The camera’s overall performance is very good. It takes approximately three seconds to start up, and about two and a half to shut down again which is a bit slow, but its shooting speed is much better. In single-shot mode its shot-to-shot cycle time is approximately 1.7 seconds. In unlimited continuous mode it was even more impressive, shooting at a sustained two shots a second, apparently until the memory card is full. The AF system is quick and reliable, and works well even in very low light. I found it would focus in the dark at a range of approximately four meters with the AF assist lamp. One slight concern however is battery life. Panasonic claims that a set of alkaline AA batteries are good for between 160 and 180 shots, but the two Panasonic-branded batteries that came with my review sample gave up after only about 40 shots. To be fair they may have been sitting in a cupboard in Panasonic’s press office for a while, so newer batteries may perform better.
So far then we have a surprisingly capable, relatively cheap camera with good performance, design and handling; it’s all looking good for the LZ10. Unfortunately, we finally come to picture quality, and as is so often the case with Panasonic cameras, all that potential is wasted. It’s a real shame, because in some ways it is very good. The lens lives up to its Leica branding, producing relatively little distortion at wide angle and none at telephoto, with excellent sharpness from corner to corner and no chromatic aberration. Exposure is generally very good, and default colour reproduction is very accurate. The problem is that the small 1/2.33-inch CCD and the supposedly improved Venus Engine IV image processor simply don’t produce good fine detail. At all ISO settings, images viewed in close up look very processed, with fine detail smeared out in a haze of small artefacts. This is not helped by the rather severe image compression, even at the best quality setting. The LZ10 produces JPEG image files averaging around 3.2MB, which is pretty small for a 10MP camera (most are around 4.5MB). This is doubly annoying, because the LZ10 shows yet again that Panasonic has overcome its traditional bugbear of image noise. Shots at 100, 200 and 400 ISO are very good, and although shots at higher settings do show very strong noise reduction effects, the overall contrast and colour balance remain good.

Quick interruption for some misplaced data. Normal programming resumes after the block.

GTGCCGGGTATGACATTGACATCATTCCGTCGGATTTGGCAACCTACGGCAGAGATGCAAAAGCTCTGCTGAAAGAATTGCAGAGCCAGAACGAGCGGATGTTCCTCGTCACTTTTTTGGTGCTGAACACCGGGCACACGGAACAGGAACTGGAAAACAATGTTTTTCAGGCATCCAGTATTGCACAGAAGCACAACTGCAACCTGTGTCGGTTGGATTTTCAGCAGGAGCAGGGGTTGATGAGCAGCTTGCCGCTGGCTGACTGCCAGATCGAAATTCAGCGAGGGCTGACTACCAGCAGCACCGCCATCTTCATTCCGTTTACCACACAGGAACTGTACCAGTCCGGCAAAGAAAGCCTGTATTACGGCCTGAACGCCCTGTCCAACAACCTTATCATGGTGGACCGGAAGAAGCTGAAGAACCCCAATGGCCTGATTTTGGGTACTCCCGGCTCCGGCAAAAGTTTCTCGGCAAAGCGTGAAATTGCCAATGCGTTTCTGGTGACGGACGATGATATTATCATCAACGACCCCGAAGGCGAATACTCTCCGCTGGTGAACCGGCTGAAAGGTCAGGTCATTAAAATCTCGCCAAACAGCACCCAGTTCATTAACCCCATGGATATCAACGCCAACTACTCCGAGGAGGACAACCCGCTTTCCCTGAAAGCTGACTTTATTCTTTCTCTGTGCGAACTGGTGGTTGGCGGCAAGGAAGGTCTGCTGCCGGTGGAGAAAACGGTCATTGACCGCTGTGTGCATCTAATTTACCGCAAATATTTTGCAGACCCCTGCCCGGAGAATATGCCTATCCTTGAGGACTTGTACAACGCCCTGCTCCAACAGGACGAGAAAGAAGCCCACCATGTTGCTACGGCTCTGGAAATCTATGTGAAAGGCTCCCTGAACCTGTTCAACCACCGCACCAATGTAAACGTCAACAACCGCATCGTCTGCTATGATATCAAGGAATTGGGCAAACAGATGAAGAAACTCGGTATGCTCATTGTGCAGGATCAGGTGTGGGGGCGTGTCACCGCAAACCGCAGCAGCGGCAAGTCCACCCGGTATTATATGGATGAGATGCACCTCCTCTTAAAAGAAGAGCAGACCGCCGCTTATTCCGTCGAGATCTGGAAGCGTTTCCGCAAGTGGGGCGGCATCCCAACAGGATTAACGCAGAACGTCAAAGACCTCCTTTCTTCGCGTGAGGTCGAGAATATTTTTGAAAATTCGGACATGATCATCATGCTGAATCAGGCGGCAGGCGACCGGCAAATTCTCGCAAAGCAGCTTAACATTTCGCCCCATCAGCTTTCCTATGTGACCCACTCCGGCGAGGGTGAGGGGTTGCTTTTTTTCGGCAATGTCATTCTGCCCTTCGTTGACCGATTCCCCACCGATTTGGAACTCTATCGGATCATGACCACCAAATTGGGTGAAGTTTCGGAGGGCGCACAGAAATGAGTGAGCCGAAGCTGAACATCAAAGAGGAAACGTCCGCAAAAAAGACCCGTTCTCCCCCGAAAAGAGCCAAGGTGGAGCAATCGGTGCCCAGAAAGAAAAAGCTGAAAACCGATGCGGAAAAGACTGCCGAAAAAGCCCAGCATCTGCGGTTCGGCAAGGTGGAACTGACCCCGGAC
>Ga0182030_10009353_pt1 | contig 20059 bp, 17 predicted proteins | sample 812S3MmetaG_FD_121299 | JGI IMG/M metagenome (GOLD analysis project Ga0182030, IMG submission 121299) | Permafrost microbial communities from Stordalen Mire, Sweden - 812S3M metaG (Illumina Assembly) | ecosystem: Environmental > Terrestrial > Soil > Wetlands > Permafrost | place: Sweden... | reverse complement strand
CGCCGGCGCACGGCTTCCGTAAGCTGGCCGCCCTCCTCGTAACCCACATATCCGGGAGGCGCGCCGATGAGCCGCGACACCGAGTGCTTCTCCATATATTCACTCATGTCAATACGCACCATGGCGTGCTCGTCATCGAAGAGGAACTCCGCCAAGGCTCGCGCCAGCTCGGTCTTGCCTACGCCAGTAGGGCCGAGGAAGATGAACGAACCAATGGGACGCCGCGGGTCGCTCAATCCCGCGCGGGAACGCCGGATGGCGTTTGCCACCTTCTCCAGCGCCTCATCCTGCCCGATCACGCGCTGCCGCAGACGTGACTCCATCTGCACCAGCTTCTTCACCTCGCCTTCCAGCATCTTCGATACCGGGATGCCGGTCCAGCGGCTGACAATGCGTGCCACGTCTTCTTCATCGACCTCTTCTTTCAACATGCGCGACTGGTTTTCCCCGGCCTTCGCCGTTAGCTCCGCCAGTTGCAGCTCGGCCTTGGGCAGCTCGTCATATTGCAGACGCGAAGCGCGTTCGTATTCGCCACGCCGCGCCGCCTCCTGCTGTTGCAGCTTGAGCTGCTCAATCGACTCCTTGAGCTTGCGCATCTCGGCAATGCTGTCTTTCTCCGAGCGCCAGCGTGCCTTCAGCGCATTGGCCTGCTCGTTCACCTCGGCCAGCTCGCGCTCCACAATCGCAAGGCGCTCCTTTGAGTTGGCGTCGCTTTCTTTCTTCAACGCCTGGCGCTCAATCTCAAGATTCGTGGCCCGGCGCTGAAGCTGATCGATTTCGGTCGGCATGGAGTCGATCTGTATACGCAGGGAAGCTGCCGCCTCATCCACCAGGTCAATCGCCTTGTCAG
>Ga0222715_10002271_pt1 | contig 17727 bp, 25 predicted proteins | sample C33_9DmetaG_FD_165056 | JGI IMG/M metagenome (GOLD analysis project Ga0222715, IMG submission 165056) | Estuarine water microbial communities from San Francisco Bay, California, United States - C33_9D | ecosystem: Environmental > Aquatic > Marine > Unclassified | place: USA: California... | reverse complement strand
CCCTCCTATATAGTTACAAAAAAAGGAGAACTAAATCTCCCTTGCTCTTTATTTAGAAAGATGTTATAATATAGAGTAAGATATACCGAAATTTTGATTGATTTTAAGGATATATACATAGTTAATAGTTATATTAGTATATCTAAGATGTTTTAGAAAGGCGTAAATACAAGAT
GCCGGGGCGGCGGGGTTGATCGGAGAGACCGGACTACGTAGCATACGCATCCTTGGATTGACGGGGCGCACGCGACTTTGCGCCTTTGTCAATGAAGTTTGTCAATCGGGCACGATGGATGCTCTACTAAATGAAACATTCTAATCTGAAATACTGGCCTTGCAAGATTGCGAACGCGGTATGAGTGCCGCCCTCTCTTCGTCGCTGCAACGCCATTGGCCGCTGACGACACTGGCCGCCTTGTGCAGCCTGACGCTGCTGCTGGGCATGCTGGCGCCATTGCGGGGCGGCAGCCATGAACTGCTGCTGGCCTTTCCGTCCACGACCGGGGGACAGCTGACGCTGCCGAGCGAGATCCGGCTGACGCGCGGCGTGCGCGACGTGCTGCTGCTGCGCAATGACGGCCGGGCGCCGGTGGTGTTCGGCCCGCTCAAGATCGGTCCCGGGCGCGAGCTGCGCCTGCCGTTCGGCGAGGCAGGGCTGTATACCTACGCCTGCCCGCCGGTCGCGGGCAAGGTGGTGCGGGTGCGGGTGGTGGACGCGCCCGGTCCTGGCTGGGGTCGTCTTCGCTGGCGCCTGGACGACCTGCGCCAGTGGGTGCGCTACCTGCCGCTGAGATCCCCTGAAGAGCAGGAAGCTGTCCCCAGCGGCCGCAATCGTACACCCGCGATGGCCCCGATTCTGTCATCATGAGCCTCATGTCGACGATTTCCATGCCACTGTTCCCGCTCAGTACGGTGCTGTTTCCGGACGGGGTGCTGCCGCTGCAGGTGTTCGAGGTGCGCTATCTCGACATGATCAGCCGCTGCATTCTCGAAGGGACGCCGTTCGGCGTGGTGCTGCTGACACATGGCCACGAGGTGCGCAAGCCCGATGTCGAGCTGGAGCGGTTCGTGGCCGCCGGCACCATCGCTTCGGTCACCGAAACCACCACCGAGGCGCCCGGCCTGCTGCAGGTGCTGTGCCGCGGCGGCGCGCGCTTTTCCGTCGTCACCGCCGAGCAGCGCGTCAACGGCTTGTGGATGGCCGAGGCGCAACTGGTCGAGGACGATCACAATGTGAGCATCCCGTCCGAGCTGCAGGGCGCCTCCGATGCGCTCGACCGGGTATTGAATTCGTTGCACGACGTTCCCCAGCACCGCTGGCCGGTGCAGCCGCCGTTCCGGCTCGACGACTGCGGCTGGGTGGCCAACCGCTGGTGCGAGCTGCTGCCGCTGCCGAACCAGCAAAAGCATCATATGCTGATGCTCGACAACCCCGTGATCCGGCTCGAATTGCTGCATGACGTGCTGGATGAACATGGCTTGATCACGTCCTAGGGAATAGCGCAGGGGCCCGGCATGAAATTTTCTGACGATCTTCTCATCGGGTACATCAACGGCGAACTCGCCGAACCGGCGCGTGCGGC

The Panasonic Lumix DMC-LZ10 is an almost unique camera. It is a sensibly designed and well-made camera which has some genuinely useful features, enough controllability to keep the enthusiasts happy and surprisingly brisk performance, all at a very reasonable price. The Leica-branded lens is very good too, but unfortunately it is badly let down by a small sensor and inferior image processing, resulting in relatively poor image quality.